How are you design people supposed to make any designs without a rough idea of budget. Makes no sense to me
    • Hi Richard,

      You would be amazed how many people don't want to give you a budget.

      To me its like buying a car. You know how much you are willing to spend before you go to the showroom. No good dreaming of a ferrari if you only have enough for a mini but loads do exactly that.

      I've worked for someone that spent 20K+ on a kitchen and when i priced his garden at £10k he told me he expected me to do the garden for 3.5K !!!!!!!!

  • PRO

    Hi Edward, 

    We are a design and build company. However we won't commit to a full scale design process unless the client is willing to commit to a sensible budget. The most they will get is a 'Concept Sketch' which includes a few terms and conditions thats cover the fact that it was our idea etc etc. Sometimes people are happy to go with this concept and want you to quote straight from that. which is absolutely fine and in all honesty they are not detailed enough to pass on to other potential contractors.

    I also state that we charge for our site surveys and design packages because of the amount of time and resources it takes.This usually gives us an idea of the customer that are more serious about the project. This includes a quotation to complete the work in which the cost of the design is then deducted from the quotation if we are given the project if not the customer pays for the design and then it becomes their property to do what they like with. 

    so its pretty much similar to points 1, 2 and 3.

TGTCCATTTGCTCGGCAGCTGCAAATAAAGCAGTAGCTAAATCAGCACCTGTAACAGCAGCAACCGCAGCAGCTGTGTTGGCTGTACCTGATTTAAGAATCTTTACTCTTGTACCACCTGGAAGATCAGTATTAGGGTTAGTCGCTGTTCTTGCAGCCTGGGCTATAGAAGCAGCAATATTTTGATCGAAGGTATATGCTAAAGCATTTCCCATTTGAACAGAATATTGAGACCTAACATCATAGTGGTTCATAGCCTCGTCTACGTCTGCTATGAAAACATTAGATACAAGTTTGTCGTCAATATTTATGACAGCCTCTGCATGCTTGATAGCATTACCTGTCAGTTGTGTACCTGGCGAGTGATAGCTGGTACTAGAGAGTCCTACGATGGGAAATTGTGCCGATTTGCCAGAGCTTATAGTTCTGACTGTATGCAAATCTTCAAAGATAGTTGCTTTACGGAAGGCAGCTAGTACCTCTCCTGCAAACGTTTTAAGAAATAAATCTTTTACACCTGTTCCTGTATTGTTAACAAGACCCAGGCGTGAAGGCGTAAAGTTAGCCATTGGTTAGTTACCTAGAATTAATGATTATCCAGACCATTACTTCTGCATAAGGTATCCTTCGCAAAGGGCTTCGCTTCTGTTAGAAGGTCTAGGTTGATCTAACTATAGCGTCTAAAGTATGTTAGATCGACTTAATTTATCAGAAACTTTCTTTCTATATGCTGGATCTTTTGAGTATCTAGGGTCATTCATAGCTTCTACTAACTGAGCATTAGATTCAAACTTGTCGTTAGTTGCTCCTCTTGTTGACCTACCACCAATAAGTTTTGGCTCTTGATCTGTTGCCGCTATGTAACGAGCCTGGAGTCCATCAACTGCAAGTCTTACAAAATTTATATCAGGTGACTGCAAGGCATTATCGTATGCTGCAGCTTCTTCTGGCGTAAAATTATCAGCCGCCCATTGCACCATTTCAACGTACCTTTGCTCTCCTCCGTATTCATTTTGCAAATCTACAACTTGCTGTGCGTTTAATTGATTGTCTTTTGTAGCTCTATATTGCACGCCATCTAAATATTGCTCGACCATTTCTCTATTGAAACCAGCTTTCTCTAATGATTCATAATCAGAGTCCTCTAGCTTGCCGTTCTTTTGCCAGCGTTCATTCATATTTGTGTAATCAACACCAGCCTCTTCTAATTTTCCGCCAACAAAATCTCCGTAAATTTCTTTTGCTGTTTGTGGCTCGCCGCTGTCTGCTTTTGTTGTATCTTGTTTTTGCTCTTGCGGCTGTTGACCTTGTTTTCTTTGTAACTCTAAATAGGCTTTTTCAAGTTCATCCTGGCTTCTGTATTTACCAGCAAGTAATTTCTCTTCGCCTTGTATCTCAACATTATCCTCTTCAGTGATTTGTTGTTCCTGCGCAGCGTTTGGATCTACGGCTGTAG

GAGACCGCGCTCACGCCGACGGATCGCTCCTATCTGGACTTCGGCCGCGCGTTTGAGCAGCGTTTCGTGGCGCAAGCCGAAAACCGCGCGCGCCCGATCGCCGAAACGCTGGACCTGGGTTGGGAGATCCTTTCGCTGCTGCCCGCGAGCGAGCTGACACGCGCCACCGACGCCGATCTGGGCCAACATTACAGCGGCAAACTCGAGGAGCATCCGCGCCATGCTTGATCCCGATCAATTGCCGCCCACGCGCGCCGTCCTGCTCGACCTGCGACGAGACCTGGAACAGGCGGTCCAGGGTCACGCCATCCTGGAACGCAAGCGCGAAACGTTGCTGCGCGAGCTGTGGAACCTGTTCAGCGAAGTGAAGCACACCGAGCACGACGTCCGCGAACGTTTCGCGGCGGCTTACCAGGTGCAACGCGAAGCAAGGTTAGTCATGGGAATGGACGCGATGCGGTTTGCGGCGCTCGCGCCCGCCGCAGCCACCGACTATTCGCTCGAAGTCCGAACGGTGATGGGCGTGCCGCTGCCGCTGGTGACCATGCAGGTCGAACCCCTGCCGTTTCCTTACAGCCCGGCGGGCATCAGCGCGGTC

I always put quotes into writing. Much prefer to have paper trail. even if something was verbally agreed I will always follow up in writing.  

    I am just straight to the point when it comes to budget. Ask them what they are willing to spend and explain that you will design the garden in accordance to the budget they give. If they are serious they will know or at least understand that if they don't give you an honest budget it will have an impact on the design that you can offer and they certainly won't be getting the best option.

    Alternatively you could throw in a few options. One that is working on their budget and 1 or 2 other concepts that might not necessarily cost more but gives food for thought. 

  • PRO

    I don't know how to resolve this either Ed , I often come away feeling my communication skills are poor and realise i have given too much away , to some extent you have to sell yourself and reassure the potential customer you have the knowledge and experience to do the work to a high standard . 

    I was asked recently for a long  list of suitable plants for an area , colour , variety , height , price and you find yourself between a rock and a hard place , out of politeness do you oblige and trust or be evasive which makes you look as if you are stupid and lack knowledge when your intuition tells you your brains are being picked . 

    I really struggle with the communication side of this business , short of delegating this task to others, (  I would rather remain anonymous , keep out of negotiations and just do the work )  i think T & C's and contracts are the best way forward but how do you initiate this at the early stage during the first survey . 

    frustrating also when they will not reveal their budget obviously because they believe you will devise ways of stretching the work to comply within that figure   

  • PRO